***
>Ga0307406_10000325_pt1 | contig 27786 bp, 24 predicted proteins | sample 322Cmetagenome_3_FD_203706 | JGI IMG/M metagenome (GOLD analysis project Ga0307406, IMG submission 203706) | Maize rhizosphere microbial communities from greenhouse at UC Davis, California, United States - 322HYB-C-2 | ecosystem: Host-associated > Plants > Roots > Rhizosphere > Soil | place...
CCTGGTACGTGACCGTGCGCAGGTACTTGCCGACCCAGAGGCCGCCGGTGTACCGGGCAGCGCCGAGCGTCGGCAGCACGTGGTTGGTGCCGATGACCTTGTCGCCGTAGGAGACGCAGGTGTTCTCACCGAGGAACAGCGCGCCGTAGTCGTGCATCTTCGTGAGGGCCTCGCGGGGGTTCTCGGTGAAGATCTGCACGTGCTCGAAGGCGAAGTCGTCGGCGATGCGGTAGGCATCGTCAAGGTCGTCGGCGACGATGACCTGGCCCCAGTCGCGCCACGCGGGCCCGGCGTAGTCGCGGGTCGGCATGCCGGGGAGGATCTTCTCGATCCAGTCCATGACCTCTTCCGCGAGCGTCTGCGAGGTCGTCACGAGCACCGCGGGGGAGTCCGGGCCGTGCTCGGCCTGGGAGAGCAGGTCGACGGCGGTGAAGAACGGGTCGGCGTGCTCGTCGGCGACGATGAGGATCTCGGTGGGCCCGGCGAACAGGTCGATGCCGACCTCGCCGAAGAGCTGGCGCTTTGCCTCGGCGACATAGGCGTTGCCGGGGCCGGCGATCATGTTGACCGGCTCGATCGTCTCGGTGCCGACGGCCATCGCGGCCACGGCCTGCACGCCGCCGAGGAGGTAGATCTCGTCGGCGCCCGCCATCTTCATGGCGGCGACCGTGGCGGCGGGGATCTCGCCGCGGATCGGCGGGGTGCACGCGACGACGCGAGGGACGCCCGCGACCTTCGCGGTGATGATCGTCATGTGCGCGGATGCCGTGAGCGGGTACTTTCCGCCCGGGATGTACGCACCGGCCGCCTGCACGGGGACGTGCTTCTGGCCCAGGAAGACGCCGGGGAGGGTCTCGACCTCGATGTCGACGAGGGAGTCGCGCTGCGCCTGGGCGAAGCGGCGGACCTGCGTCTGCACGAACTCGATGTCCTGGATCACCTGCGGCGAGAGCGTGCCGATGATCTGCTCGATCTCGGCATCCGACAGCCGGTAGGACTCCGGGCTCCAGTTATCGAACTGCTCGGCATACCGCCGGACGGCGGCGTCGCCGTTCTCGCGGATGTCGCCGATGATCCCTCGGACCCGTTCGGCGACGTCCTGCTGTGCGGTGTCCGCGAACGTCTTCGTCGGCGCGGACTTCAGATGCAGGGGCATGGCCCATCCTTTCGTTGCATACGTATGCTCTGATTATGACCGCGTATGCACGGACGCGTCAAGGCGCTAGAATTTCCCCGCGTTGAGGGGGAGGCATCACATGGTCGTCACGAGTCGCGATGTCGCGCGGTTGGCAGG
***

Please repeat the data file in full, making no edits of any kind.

>Ga0307406_10000325_pt1 | contig 27786 bp, 24 predicted proteins | sample 322Cmetagenome_3_FD_203706 | JGI IMG/M metagenome (GOLD analysis project Ga0307406, IMG submission 203706) | Maize rhizosphere microbial communities from greenhouse at UC Davis, California, United States - 322HYB-C-2 | ecosystem: Host-associated > Plants > Roots > Rhizosphere > Soil | place...
CCTGGTACGTGACCGTGCGCAGGTACTTGCCGACCCAGAGGCCGCCGGTGTACCGGGCAGCGCCGAGCGTCGGCAGCACGTGGTTGGTGCCGATGACCTTGTCGCCGTAGGAGACGCAGGTGTTCTCACCGAGGAACAGCGCGCCGTAGTCGTGCATCTTCGTGAGGGCCTCGCGGGGGTTCTCGGTGAAGATCTGCACGTGCTCGAAGGCGAAGTCGTCGGCGATGCGGTAGGCATCGTCAAGGTCGTCGGCGACGATGACCTGGCCCCAGTCGCGCCACGCGGGCCCGGCGTAGTCGCGGGTCGGCATGCCGGGGAGGATCTTCTCGATCCAGTCCATGACCTCTTCCGCGAGCGTCTGCGAGGTCGTCACGAGCACCGCGGGGGAGTCCGGGCCGTGCTCGGCCTGGGAGAGCAGGTCGACGGCGGTGAAGAACGGGTCGGCGTGCTCGTCGGCGACGATGAGGATCTCGGTGGGCCCGGCGAACAGGTCGATGCCGACCTCGCCGAAGAGCTGGCGCTTTGCCTCGGCGACATAGGCGTTGCCGGGGCCGGCGATCATGTTGACCGGCTCGATCGTCTCGGTGCCGACGGCCATCGCGGCCACGGCCTGCACGCCGCCGAGGAGGTAGATCTCGTCGGCGCCCGCCATCTTCATGGCGGCGACCGTGGCGGCGGGGATCTCGCCGCGGATCGGCGGGGTGCACGCGACGACGCGAGGGACGCCCGCGACCTTCGCGGTGATGATCGTCATGTGCGCGGATGCCGTGAGCGGGTACTTTCCGCCCGGGATGTACGCACCGGCCGCCTGCACGGGGACGTGCTTCTGGCCCAGGAAGACGCCGGGGAGGGTCTCGACCTCGATGTCGACGAGGGAGTCGCGCTGCGCCTGGGCGAAGCGGCGGACCTGCGTCTGCACGAACTCGATGTCCTGGATCACCTGCGGCGAGAGCGTGCCGATGATCTGCTCGATCTCGGCATCCGACAGCCGGTAGGACTCCGGGCTCCAGTTATCGAACTGCTCGGCATACCGCCGGACGGCGGCGTCGCCGTTCTCGCGGATGTCGCCGATGATCCCTCGGACCCGTTCGGCGACGTCCTGCTGTGCGGTGTCCGCGAACGTCTTCGTCGGCGCGGACTTCAGATGCAGGGGCATGGCCCATCCTTTCGTTGCATACGTATGCTCTGATTATGACCGCGTATGCACGGACGCGTCAAGGCGCTAGAATTTCCCCGCGTTGAGGGGGAGGCATCACATGGTCGTCACGAGTCGCGATGTCGCGCGGTTGGCAGG